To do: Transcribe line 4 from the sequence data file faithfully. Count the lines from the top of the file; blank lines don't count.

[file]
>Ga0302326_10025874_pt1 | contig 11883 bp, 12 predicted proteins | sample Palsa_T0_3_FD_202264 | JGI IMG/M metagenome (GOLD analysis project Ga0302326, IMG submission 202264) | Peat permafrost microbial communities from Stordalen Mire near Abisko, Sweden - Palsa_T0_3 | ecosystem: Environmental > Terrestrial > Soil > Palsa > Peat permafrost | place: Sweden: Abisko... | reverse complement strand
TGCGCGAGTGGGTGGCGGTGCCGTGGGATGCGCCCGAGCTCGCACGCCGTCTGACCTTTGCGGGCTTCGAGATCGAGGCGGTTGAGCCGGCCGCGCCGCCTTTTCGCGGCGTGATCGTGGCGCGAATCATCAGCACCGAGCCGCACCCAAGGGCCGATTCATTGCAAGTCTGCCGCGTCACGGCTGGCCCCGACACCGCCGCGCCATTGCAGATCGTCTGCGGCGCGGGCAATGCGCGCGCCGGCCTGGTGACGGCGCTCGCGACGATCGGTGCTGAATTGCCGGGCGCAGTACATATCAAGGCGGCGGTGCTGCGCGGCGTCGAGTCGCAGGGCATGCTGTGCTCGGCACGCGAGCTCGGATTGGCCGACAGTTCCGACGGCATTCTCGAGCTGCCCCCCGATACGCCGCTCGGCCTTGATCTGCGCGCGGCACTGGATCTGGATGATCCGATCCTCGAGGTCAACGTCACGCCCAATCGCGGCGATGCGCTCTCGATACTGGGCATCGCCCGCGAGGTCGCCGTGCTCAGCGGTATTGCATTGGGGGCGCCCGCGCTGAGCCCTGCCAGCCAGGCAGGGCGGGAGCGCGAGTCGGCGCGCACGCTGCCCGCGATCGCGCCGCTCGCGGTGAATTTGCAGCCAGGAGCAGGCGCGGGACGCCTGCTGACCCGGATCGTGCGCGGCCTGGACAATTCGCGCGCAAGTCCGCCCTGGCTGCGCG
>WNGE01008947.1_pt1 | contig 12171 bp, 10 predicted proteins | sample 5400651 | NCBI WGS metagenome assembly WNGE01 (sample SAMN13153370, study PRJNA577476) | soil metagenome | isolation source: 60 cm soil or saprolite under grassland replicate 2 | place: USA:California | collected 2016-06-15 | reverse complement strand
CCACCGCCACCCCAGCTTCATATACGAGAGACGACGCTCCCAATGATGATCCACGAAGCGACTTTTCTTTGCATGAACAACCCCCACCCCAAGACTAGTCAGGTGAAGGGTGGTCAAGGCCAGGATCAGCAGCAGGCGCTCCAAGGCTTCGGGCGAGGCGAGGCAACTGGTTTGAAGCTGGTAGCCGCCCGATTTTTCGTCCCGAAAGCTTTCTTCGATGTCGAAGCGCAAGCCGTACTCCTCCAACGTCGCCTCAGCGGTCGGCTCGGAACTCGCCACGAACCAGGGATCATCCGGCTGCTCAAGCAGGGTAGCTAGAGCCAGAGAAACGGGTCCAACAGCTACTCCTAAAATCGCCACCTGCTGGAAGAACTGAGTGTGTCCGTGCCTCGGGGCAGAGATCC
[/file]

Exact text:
CCACCGCCACCCCAGCTTCATATACGAGAGACGACGCTCCCAATGATGATCCACGAAGCGACTTTTCTTTGCATGAACAACCCCCACCCCAAGACTAGTCAGGTGAAGGGTGGTCAAGGCCAGGATCAGCAGCAGGCGCTCCAAGGCTTCGGGCGAGGCGAGGCAACTGGTTTGAAGCTGGTAGCCGCCCGATTTTTCGTCCCGAAAGCTTTCTTCGATGTCGAAGCGCAAGCCGTACTCCTCCAACGTCGCCTCAGCGGTCGGCTCGGAACTCGCCACGAACCAGGGATCATCCGGCTGCTCAAGCAGGGTAGCTAGAGCCAGAGAAACGGGTCCAACAGCTACTCCTAAAATCGCCACCTGCTGGAAGAACTGAGTGTGTCCGTGCCTCGGGGCAGAGATCC